It's amazing how often vicious attacks can actually benefit their intended target. Librettist-lyricist Sara Cooper and composer Chris Shimojima undoubtedly thought that their musical at the Fringe Festival, We Love You, Johnny Hero, would be a powerful strike against George W. Bush's much-maligned presidency. But given the implosive results of their restless, cellophane-thin allegory at the DR2 Theatre, the score currently stands as follows: President Bush: 1; We Love You, Johnny Hero: 0.
President Bush is never named, but there's no doubt he served as the model for the stealth replacement for the secretly dispatched United States President, Johnny Hero. While the original Hero was a well-intentioned guy with one little failing (he was a serial philanderer), his newly installed doppelgänger is a terrifying travesty. He's cocky. He's simpleminded. He's bereft of original ideas. He demands utter fealty, not only from American citizens, but also the media. Yet, somehow, almost no one can see that a good man has been replaced by an agent of evil (Hero's vice president and the power behind the throne, played by Kaolin Bass).
Only integrity-stuffed journalist Jeannie (Sara Wolski) knows the truth, but no one will listen to her, partially because the vice president has colluded with Jeannie's oil magnate husband (Gregory Allan Bock) to convince everyone she's insane. Will Jeannie make her case heard before it's too late? Will the U.S. survive? Most importantly, will the writers give us reason to care? That question, alas, is never answered, and it's the crux of why this excruciating excursion into political exploitation fails as both statement and entertainment.
While the writers obviously intended their piece to parallel the socially conscious musicals of Bertolt Brecht (The Threepenny Opera) and Marc Blitzstein (The Cradle Will Rock), Cooper's book is chronically humor-deficient, and lacks the craft that would elevate its preachiness to art. The messages (all politicians are in bed with journalists, all journalists are in bed with the oil companies, no one in power can be trusted) are delivered without a trace of cleverness, and feel unduly heavy-handed given the shambolic structure that begins neither act with a musical and thrives on quick successions of terse, barely relevant scenes. Following the story is, at best, a chore.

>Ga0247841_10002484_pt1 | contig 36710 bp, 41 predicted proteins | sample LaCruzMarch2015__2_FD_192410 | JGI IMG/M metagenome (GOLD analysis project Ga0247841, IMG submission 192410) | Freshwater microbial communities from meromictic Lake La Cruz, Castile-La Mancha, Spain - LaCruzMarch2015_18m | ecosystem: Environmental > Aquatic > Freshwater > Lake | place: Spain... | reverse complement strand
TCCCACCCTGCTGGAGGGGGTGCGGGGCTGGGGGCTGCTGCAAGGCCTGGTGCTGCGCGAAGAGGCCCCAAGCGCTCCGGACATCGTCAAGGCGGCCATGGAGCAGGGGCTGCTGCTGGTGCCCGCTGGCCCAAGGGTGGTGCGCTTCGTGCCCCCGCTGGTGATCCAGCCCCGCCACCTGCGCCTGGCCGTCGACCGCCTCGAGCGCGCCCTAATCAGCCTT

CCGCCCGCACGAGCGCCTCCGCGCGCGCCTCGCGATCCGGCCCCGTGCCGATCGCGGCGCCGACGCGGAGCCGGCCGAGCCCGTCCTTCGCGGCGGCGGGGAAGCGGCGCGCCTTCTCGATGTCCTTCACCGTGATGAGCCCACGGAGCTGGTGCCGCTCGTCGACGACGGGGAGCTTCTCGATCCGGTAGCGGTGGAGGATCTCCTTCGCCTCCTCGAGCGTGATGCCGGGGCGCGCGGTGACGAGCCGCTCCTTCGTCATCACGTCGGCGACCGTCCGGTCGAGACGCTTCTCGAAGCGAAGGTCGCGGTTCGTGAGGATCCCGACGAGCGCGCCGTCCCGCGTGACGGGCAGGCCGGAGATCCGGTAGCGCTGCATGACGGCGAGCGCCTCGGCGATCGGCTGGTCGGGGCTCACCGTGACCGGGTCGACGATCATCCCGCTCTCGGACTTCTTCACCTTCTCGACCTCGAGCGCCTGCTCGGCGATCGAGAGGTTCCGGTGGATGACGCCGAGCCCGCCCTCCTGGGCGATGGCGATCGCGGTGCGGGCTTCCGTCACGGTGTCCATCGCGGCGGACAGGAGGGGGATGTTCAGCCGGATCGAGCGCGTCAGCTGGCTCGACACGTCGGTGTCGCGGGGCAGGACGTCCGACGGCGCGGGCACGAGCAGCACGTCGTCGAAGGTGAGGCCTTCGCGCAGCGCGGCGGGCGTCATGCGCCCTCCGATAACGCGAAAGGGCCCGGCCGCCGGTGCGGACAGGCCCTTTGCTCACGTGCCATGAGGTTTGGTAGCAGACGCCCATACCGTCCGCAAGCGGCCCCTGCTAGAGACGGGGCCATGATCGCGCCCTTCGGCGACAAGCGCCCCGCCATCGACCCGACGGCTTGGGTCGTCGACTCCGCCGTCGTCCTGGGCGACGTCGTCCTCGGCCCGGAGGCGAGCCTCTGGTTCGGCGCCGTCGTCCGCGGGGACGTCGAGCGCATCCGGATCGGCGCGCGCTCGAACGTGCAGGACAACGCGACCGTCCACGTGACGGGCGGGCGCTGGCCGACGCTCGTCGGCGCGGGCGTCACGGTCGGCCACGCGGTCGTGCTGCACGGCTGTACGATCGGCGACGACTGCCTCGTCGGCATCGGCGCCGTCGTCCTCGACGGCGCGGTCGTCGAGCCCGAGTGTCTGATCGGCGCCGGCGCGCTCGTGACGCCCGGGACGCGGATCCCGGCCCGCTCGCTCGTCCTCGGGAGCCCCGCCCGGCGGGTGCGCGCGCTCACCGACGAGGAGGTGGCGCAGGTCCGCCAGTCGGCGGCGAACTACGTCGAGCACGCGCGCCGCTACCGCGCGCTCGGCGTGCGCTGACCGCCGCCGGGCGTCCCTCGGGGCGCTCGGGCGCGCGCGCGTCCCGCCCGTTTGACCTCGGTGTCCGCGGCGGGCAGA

The score is, if anything, more challenging. The musical equivalent of a migraine, it's primarily composed of dissonant, ostinato-laden numbers rendered in dirge-drenched minor keys, and performed by actors and an orchestra who have seemingly committed themselves to singing or playing as flat as possible, as often as possible.
Wolski, who demonstrates this ability in no fewer than 11 numbers, is the Offender in Chief, and her breathlessly eager acting also does little to further encourage our affection. (Nor does the book's painting her as a paragon of virtue after showing her cheating on her husband with the married President Hero.) Most of the performers tend to follow the lead of director Cooper, confusing symbolism with overacting at every opportunity. Only Noah DeBiase, as the hipster terrorist Malcolm Y (his name is the height of the book's wit) who's working to change things from the groundlings up, compellingly embodies a character with something not only worth saying, but also maybe worth hearing.
His big number, "I Dream of An America," is a plaintively beautiful anthem to socialism that - for the only time all evening - truly approaches melody. Giving him a number so clear and so listenable tells us a great deal about the authors of We Love You, Johnny Hero. That a few minutes later they annihilate this goodwill by forcing DeBiase into a cringeworthy duet with Wolski called "Stockholm Syndrome," in which hipsterrorist captor and kidnappee explore their burgeoning romance, says even more about Cooper, Shimojima, and their willingness to damage their own cause by not recognizing when not enough is already too much.
We Love You, Johnny Hero